And it was pretty cool to see an arctic wolf casually walking around the San Diego Zoo. And it was pretty nice to pass the babies off to Mamaw and Papaw when the girls woke up early. And I loved having a beach instead of a back yard.


See? Like I said–travel optimist!

As we were preparing for our trip, I had trouble finding travel tips for San Diego with a toddler and a baby, so I’ll write a few of my own. Keep in mind that our oldest is just over two and the baby is five months.

SeaWorld with a Toddler and a Baby

Get the pass. 

This trip was a Christmas gift from my parents (thanks, Mom and Dad!), and we knew the whole family (including my brother, a college student) would like the San Diego Zoo. Nate’s Christmas gift to me and the girls was to add SeaWorld into the mix. He purchased a pass that allowed us unlimited visits to SeaWorld, the San Diego Zoo, and the Safari Park for seven consecutive days. This allowed us to come and go as we pleased. We went “home” for lunch and naps. We went back to the parks multiple days. Bonus: purchasing through ebates gives you cashback (ours was 2.5%)! If you haven’t signed up for ebates yet, I’ll send you my referral link. It’ll be a good deal for you and for me.

Prepare Your Kids

Did you know there is a live Shamu cam and penguin cam you can watch online? How fun is that?! The live feeds helped prepare and excite our little one for the animals she was going to see. And as I’m typing this, I have the penguin cam open. I’m watching the trainer feed the penguins. Cute!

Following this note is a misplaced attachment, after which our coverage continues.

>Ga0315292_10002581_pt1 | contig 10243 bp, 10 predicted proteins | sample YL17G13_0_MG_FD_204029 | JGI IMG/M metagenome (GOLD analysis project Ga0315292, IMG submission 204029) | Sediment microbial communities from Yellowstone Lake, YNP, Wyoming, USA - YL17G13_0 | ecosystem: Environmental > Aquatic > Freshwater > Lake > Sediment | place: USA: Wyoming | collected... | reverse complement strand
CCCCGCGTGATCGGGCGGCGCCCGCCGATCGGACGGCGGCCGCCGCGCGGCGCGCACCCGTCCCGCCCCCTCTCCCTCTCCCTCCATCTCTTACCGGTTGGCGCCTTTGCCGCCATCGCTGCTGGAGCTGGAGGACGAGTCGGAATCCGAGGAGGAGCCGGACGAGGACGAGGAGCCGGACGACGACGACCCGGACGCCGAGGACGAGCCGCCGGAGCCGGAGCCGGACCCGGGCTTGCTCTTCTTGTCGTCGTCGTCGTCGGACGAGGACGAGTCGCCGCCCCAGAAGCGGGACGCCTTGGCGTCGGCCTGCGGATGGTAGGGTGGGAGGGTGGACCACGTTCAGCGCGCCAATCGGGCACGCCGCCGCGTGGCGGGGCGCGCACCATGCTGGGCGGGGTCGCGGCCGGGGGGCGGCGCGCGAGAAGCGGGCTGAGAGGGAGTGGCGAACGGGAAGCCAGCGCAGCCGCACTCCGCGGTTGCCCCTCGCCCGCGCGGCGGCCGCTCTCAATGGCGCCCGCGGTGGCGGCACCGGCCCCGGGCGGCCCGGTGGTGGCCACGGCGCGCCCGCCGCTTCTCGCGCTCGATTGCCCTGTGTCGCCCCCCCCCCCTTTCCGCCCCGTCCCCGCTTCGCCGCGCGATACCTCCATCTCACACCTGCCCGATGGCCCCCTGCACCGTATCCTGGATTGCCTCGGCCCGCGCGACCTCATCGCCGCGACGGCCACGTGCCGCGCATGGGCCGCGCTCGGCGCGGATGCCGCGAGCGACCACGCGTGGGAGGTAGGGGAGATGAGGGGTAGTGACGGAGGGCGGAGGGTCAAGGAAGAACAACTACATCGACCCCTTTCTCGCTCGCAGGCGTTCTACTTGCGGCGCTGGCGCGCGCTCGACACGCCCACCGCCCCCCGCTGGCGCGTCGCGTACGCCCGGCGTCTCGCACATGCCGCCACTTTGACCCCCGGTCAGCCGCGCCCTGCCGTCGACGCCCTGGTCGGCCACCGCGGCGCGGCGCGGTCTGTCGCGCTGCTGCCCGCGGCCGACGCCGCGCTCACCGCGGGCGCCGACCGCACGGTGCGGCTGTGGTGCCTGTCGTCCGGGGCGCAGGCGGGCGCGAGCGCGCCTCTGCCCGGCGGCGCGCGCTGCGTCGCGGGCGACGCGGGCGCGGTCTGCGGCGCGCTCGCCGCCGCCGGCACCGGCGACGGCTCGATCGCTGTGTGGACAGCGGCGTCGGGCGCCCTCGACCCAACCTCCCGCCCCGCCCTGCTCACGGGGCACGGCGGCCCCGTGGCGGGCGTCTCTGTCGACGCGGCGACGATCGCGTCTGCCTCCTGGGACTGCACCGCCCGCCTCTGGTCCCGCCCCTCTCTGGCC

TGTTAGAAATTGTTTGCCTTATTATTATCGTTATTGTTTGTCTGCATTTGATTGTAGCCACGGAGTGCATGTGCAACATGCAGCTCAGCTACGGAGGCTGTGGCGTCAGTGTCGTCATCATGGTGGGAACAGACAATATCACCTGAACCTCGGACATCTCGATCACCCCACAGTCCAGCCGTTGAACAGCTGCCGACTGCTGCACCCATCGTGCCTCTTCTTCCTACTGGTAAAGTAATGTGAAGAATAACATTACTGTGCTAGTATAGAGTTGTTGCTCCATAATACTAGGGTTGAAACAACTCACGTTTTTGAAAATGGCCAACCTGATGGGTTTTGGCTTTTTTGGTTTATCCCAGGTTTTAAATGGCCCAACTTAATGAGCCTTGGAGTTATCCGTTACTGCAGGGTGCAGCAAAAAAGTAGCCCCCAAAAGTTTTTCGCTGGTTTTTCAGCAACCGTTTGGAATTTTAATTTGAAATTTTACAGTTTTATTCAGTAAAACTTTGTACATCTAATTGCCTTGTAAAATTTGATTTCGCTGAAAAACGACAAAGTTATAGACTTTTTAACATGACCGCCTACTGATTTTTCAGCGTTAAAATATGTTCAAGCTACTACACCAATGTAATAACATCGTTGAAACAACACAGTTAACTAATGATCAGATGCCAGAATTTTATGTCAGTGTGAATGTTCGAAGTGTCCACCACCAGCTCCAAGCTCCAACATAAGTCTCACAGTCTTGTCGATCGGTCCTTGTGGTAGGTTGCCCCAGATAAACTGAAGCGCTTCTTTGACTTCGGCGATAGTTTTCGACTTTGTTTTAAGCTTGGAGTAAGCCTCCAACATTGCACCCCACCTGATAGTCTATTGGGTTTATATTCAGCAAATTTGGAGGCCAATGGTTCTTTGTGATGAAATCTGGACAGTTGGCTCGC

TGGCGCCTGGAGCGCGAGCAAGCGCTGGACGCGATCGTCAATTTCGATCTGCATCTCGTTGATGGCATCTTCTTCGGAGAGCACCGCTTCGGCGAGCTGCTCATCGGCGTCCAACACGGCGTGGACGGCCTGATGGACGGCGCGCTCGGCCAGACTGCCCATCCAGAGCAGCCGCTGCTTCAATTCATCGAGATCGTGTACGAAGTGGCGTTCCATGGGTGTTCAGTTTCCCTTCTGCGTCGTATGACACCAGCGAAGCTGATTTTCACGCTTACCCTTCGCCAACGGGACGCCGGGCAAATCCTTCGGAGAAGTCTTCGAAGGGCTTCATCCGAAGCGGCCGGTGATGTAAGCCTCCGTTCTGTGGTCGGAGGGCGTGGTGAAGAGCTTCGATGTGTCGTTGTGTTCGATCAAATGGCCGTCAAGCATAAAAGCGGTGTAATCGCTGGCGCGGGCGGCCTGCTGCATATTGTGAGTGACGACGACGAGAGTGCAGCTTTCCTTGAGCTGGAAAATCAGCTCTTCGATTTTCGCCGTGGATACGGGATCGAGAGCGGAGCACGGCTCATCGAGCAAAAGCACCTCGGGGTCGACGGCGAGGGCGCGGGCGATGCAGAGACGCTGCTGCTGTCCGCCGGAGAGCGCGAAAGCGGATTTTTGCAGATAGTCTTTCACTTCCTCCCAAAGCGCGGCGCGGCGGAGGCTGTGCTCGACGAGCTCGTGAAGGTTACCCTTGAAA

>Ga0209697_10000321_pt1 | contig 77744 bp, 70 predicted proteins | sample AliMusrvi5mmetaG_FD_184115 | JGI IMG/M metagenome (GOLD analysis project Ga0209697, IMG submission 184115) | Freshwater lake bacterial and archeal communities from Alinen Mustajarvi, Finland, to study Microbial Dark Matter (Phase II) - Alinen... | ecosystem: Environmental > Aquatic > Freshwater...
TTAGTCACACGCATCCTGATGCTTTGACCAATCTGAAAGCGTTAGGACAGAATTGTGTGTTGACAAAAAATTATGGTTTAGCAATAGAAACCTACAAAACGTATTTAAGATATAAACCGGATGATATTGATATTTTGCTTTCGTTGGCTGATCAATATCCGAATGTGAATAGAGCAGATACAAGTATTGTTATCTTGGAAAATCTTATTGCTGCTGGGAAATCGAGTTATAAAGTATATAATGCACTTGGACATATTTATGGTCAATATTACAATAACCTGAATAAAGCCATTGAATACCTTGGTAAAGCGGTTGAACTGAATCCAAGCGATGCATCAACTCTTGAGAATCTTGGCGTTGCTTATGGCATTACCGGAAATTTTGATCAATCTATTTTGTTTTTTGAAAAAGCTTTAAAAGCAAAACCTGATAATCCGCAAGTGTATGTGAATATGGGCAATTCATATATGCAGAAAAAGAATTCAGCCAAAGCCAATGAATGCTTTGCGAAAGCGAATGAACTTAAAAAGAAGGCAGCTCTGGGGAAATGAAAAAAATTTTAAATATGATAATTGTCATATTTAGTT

Even if you’re not going to Sea World any time soon, this is a fun at-home activity.



A lot of Sea World reviews bemoan the heat and lack of shade. With a December trip, the weather was quite nice. It was in the sixties during the day. The So Cal folks wore scarves and gloves. We wore short sleeves and sunglasses.

One evening it rained. We brought our stroller cover, but mostly went to the indoor or covered exhibits (polar bear, penguins, manta rays, etc) when it rained. Bonus: the lines were short and the park felt empty!

There was also a special Christmas exhibit. We visited the reindeer but decided to pass on the sledding area. We get enough snowy goodness here in the Midwest, why spend our vacation time in a man-made snow rink? Sorry, SeaWorld. We came to California to escape the snow.

Sesame Street Bay of Play

This kiddie area was a hit with the tot and Uncle Wade. I worried that introducing a kiddie roller coaster at bedtime would be disastrous,  but our girl loved “flying” with her daddy on Elmo’s Flying Fish ride. The uncle used the toddler as an excuse to spend twenty minutes climbing through a somewhat complex rope course. In the summer, it appears as though there’s a little splash park.  There are also a few other spinning rides for kids and parents with strong stomachs.